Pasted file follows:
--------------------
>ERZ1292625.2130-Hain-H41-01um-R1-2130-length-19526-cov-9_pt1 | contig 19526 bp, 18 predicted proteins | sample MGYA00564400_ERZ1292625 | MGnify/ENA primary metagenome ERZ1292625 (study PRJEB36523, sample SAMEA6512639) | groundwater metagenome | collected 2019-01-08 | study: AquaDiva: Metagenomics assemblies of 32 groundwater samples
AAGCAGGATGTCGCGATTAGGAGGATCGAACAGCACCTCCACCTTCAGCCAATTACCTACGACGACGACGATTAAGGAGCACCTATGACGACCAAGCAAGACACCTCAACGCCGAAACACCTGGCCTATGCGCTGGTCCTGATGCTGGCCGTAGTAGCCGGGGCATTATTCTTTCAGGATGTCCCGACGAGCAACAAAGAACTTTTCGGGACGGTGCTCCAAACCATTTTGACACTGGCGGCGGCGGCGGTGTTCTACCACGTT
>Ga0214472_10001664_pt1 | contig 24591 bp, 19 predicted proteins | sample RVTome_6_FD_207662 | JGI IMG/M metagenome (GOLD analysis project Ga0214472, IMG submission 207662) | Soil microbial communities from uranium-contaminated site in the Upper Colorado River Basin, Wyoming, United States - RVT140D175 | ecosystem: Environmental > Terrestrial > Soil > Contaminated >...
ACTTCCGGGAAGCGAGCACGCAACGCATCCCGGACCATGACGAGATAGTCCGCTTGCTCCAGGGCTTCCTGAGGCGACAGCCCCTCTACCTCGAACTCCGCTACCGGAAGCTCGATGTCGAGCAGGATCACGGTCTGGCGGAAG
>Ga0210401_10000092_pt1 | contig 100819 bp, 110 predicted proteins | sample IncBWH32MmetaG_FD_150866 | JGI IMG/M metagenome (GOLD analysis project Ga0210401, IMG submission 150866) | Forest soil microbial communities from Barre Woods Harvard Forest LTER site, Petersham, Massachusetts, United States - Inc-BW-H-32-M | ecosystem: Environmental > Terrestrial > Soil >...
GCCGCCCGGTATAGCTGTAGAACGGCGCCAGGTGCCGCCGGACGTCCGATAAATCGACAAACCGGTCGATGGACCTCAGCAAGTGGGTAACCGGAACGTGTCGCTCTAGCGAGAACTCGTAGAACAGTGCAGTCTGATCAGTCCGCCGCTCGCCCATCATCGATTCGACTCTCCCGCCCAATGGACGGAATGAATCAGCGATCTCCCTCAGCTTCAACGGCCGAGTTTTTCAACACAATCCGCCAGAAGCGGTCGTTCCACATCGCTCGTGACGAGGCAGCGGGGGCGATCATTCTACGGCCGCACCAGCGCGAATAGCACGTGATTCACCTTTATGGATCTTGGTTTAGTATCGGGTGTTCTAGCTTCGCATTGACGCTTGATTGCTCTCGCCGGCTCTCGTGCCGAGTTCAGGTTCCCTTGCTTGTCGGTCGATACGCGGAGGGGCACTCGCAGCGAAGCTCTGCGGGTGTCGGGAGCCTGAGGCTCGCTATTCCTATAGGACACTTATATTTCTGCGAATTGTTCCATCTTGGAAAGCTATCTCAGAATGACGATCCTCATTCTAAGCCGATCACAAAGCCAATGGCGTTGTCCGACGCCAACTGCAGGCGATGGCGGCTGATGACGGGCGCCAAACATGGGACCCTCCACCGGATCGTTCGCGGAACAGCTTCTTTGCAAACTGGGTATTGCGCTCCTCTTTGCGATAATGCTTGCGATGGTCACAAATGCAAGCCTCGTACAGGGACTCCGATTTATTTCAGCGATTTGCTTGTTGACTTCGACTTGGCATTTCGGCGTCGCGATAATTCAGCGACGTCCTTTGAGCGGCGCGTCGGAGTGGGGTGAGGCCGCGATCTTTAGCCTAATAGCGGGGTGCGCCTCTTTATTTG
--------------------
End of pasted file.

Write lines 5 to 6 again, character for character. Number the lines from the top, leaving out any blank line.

>Ga0210401_10000092_pt1 | contig 100819 bp, 110 predicted proteins | sample IncBWH32MmetaG_FD_150866 | JGI IMG/M metagenome (GOLD analysis project Ga0210401, IMG submission 150866) | Forest soil microbial communities from Barre Woods Harvard Forest LTER site, Petersham, Massachusetts, United States - Inc-BW-H-32-M | ecosystem: Environmental > Terrestrial > Soil >...
GCCGCCCGGTATAGCTGTAGAACGGCGCCAGGTGCCGCCGGACGTCCGATAAATCGACAAACCGGTCGATGGACCTCAGCAAGTGGGTAACCGGAACGTGTCGCTCTAGCGAGAACTCGTAGAACAGTGCAGTCTGATCAGTCCGCCGCTCGCCCATCATCGATTCGACTCTCCCGCCCAATGGACGGAATGAATCAGCGATCTCCCTCAGCTTCAACGGCCGAGTTTTTCAACACAATCCGCCAGAAGCGGTCGTTCCACATCGCTCGTGACGAGGCAGCGGGGGCGATCATTCTACGGCCGCACCAGCGCGAATAGCACGTGATTCACCTTTATGGATCTTGGTTTAGTATCGGGTGTTCTAGCTTCGCATTGACGCTTGATTGCTCTCGCCGGCTCTCGTGCCGAGTTCAGGTTCCCTTGCTTGTCGGTCGATACGCGGAGGGGCACTCGCAGCGAAGCTCTGCGGGTGTCGGGAGCCTGAGGCTCGCTATTCCTATAGGACACTTATATTTCTGCGAATTGTTCCATCTTGGAAAGCTATCTCAGAATGACGATCCTCATTCTAAGCCGATCACAAAGCCAATGGCGTTGTCCGACGCCAACTGCAGGCGATGGCGGCTGATGACGGGCGCCAAACATGGGACCCTCCACCGGATCGTTCGCGGAACAGCTTCTTTGCAAACTGGGTATTGCGCTCCTCTTTGCGATAATGCTTGCGATGGTCACAAATGCAAGCCTCGTACAGGGACTCCGATTTATTTCAGCGATTTGCTTGTTGACTTCGACTTGGCATTTCGGCGTCGCGATAATTCAGCGACGTCCTTTGAGCGGCGCGTCGGAGTGGGGTGAGGCCGCGATCTTTAGCCTAATAGCGGGGTGCGCCTCTTTATTTG